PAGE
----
Thursday, January 07, 2010

More on Dylan/Handel

Thanks to “Arja & John”:

“There is one Dylan/Handel connection that came rather belatedly to my mind, and one that comes just a few minutes before the Behold, I tell you a mystery/ The trumpet shall sound passage in the Messiah that you refer to.

“The women’s vocals in the unfinished ‘Hallelujah’ (1981 – on the Between Saved and Shot bootleg) are clearly using Handel’s rhythm for the word ‘Hallelujah’ from the Hallelujah Chorus, even if the notes and chords (minor key) are very different.

“Not that it takes a very intimate acquaintance with Handel’s output to reference the Hallelujah Chorus, and on balance the second of your options (Dylan… is familiar with 1 Corinthians 15, vv. 51-52, the New Testament source) is the most likely.

“This chapter is a key passage in the writings of St Paul (readily accessible online via sites such as, where Paul talks about Jesus’ resurrection, and the resurrection that awaits his followers.

“Part 3 of Handel’s ‘Messiah’(Part 1 is basically the Christmas story, Part 2 uses primarily Old Testament prophecies to tell the story of Jesus’ suffering, death and eventual victory) turns its focus to the glories that await the believer, and is largely based on this chapter (verses 20-2 and 51-7).

“A lot of Dylan’s writing 1979-81 seems to come directly or indirectly from Paul – examples include Pressing on (from Philippians), the ‘fiery darts’ from What can I do for you? (from Ephesians); and Watered- down love is of course based on the ‘faith, hope and love’ chapter, 1 Corinthians 13.

“The times they are a-changin’ has obviously been a very important point of reference for Dylan for much of his career, often where the sentiments of the original are being challenged (the 1981 performances at e.g. Drammen and New Orleans, or the succession of important ‘change’ songs – Gonna change my way of thinking, Things have changed, I feel a change comin’ on): Ye shall be changed possibly stands in this tradition.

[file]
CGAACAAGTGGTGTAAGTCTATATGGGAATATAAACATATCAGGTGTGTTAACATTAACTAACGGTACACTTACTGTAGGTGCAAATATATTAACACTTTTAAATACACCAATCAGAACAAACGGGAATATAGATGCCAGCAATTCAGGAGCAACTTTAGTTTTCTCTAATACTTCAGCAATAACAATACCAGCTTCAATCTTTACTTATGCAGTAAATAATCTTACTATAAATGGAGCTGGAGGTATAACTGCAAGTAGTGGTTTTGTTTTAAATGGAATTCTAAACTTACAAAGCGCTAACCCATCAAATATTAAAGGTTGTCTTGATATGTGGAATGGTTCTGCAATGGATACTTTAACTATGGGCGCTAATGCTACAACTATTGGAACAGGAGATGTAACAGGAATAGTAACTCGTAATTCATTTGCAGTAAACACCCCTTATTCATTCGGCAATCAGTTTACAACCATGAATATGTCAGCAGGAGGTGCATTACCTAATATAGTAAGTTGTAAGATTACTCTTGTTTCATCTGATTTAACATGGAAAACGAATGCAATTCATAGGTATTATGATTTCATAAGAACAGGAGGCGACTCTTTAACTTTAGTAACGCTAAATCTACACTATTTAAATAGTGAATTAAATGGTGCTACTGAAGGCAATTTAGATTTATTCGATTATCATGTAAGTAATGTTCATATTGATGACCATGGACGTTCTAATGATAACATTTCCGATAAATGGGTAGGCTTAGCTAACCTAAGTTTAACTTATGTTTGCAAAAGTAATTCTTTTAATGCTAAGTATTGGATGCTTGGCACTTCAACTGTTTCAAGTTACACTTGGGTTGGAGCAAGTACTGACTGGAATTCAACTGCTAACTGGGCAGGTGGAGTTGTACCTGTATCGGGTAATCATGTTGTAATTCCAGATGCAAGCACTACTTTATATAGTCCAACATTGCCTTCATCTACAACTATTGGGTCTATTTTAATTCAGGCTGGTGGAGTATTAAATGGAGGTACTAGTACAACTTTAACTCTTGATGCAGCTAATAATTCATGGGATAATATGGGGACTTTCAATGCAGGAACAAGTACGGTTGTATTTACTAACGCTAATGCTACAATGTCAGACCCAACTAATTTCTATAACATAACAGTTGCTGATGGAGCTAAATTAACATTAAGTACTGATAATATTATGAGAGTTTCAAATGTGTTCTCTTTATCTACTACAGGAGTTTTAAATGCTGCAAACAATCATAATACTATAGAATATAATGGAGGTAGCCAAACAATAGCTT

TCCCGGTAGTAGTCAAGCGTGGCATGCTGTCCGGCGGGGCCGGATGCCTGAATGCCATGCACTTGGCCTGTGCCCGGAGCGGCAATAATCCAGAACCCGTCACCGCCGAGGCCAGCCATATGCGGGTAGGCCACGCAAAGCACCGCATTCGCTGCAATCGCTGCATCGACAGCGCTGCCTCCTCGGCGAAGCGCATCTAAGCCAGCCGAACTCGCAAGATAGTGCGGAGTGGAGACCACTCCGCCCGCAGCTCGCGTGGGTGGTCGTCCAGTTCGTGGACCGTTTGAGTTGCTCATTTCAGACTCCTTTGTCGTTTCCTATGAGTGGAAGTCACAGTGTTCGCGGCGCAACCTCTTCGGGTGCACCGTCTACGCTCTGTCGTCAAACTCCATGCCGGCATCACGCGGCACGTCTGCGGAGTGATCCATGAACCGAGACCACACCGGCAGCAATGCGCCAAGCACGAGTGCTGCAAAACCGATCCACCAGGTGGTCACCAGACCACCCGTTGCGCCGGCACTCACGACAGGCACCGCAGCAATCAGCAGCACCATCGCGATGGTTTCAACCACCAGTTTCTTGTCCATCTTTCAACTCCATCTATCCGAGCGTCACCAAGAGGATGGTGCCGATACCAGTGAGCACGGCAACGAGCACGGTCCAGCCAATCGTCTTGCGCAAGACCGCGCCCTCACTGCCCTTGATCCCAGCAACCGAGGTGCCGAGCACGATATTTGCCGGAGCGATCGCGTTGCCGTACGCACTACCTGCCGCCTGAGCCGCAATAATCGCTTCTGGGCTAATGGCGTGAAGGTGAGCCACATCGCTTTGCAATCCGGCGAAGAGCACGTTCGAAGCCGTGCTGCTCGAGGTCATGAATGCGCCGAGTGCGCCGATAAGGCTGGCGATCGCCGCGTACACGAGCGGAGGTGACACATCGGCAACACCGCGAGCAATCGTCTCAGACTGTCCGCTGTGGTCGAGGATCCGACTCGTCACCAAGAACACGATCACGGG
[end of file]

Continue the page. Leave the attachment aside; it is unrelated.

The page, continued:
“The lyrics of the born-again albums are much more self-aware and self-referential than I remember noticing at the time – examples include the ‘don’t look back’ line in Pressing on, or the end-of-line ‘conceal’ in When He returns.

“Ye shall be changed (great song, by the way) is following the Slow train coming/Saved pattern of presenting beliefs founded on Biblical texts whilst taking a swipe at his past work.

“There’s no reason why Dylan shouldn’t be familiar with Handel’s work, and Messiah is a masterpiece, with musical and spiritual depths way beyond its most famous chorus.

“I hope you didn’t sleep through I know that my redeemer liveth.

“Thanks as always for a highly entertaining and informative daily contribution to the Dylan world.”